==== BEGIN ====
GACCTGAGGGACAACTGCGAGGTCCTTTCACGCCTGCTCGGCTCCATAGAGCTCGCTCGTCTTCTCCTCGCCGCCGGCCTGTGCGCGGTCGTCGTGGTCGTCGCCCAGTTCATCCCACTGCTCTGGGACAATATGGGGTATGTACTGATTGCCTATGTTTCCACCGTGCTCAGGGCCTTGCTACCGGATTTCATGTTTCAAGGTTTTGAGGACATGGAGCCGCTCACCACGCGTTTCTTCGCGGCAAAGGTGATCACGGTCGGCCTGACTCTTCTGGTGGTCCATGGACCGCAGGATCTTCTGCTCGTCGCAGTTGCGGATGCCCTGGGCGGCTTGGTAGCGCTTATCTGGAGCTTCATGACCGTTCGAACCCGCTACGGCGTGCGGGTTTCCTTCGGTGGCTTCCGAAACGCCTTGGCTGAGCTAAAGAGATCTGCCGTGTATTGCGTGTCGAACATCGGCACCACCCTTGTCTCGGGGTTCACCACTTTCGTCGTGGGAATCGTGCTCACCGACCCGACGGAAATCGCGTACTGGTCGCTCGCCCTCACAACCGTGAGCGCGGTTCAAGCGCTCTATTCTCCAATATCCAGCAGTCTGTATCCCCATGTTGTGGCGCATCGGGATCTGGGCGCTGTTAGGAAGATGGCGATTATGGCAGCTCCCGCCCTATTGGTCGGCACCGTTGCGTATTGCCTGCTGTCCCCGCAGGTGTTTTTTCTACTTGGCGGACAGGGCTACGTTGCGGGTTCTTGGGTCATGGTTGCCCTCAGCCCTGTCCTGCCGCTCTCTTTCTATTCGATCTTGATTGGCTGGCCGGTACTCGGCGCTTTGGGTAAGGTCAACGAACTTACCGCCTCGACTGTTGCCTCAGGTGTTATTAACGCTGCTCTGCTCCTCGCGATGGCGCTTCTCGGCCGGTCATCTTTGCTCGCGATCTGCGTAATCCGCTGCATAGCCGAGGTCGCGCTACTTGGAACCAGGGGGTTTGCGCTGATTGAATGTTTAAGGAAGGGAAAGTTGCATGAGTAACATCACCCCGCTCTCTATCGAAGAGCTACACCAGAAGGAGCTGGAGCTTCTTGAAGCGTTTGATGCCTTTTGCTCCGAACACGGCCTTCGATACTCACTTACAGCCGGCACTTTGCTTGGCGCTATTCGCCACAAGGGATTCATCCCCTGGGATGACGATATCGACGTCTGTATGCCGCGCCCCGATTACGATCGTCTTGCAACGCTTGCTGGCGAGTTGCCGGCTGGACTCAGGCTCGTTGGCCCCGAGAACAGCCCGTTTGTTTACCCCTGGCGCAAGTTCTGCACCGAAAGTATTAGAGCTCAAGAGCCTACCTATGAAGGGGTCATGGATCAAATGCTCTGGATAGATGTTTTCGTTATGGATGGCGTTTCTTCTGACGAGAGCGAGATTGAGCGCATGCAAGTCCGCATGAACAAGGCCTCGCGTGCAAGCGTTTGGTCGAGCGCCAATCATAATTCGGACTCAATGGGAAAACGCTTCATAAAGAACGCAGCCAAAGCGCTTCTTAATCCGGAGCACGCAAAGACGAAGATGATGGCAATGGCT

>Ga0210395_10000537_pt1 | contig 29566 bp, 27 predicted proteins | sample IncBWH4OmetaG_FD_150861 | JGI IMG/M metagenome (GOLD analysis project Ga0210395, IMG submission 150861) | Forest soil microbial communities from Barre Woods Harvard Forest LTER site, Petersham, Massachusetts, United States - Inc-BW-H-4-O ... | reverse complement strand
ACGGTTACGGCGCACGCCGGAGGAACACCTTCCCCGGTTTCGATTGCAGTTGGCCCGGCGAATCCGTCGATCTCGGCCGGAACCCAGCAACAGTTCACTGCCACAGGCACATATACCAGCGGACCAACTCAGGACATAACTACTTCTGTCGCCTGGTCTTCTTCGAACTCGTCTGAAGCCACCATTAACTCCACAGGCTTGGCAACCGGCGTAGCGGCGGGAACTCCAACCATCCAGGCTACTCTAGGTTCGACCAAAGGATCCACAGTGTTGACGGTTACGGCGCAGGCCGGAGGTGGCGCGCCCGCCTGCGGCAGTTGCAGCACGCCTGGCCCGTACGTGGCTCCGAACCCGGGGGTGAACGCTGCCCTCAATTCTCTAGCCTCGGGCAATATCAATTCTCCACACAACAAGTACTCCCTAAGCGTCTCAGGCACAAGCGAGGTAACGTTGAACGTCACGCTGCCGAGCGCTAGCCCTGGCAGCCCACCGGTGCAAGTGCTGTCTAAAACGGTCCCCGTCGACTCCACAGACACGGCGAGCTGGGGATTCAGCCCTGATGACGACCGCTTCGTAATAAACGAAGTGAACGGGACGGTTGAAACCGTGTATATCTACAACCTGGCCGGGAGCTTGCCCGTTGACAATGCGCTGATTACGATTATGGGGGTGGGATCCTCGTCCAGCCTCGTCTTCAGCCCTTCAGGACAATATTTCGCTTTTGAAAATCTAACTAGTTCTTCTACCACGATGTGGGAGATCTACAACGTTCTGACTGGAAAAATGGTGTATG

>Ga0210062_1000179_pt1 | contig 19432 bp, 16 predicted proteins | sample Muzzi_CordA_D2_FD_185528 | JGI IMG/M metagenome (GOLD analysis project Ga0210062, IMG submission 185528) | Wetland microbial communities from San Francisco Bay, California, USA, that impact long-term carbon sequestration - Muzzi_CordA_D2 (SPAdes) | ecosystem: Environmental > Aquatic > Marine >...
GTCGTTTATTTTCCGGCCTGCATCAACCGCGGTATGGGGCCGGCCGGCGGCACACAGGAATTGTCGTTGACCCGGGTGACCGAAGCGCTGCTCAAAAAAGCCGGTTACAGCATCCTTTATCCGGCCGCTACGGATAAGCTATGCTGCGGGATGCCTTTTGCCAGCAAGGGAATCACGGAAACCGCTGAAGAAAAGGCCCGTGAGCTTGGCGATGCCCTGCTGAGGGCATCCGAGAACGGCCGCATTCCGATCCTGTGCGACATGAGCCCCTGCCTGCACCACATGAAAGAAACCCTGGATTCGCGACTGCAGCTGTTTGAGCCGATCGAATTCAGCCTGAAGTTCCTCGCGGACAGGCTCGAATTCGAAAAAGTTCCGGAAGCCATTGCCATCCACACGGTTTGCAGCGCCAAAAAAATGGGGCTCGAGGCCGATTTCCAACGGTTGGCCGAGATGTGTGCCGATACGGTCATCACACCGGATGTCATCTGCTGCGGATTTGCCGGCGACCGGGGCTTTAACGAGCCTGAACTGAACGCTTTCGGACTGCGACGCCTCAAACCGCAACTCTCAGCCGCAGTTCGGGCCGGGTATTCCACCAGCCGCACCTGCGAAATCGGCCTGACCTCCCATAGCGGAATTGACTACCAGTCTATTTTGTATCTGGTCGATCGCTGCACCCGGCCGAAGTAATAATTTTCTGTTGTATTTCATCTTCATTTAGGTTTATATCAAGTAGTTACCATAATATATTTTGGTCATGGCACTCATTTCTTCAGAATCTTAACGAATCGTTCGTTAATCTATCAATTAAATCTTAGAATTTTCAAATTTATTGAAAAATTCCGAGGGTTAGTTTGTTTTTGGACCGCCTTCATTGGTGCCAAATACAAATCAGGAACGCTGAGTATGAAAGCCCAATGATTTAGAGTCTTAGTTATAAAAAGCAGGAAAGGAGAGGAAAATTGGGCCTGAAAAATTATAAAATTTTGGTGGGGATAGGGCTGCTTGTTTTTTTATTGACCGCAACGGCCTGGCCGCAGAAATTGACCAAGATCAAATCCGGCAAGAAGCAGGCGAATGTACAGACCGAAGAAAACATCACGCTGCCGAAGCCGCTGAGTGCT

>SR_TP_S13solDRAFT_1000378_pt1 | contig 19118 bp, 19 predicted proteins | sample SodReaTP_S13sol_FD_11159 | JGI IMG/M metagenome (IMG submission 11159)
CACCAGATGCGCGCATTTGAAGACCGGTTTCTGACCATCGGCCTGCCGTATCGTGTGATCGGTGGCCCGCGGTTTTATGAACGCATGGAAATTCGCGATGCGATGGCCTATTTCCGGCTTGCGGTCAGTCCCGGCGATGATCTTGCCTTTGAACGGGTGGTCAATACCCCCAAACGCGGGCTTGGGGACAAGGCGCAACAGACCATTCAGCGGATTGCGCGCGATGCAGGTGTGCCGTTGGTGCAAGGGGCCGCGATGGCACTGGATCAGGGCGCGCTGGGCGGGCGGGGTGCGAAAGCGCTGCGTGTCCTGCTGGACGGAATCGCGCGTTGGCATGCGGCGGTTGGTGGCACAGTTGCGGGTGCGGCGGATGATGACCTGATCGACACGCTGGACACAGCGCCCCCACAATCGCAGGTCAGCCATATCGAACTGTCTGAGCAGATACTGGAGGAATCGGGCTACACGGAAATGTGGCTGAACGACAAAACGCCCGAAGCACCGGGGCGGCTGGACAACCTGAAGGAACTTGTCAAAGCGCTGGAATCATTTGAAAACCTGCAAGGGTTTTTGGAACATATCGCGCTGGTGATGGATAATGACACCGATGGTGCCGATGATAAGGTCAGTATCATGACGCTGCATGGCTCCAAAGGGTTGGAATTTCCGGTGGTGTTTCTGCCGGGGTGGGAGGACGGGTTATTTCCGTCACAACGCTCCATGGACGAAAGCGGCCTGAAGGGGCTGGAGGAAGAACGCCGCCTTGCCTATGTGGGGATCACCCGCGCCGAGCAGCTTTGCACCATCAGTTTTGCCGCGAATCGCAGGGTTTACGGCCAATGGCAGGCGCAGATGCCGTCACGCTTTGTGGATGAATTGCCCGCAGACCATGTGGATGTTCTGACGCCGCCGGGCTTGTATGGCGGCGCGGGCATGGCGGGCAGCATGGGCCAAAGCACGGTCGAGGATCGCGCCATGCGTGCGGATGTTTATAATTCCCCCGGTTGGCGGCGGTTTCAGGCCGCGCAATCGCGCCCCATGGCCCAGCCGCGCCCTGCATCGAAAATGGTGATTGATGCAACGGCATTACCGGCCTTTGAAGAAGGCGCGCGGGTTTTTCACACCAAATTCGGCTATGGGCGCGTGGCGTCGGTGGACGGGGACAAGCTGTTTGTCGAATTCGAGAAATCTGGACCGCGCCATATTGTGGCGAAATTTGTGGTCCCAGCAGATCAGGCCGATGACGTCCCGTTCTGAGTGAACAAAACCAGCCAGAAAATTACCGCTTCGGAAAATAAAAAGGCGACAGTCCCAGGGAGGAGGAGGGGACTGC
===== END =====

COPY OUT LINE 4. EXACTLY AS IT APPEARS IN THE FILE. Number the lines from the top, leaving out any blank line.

>Ga0210062_1000179_pt1 | contig 19432 bp, 16 predicted proteins | sample Muzzi_CordA_D2_FD_185528 | JGI IMG/M metagenome (GOLD analysis project Ga0210062, IMG submission 185528) | Wetland microbial communities from San Francisco Bay, California, USA, that impact long-term carbon sequestration - Muzzi_CordA_D2 (SPAdes) | ecosystem: Environmental > Aquatic > Marine >...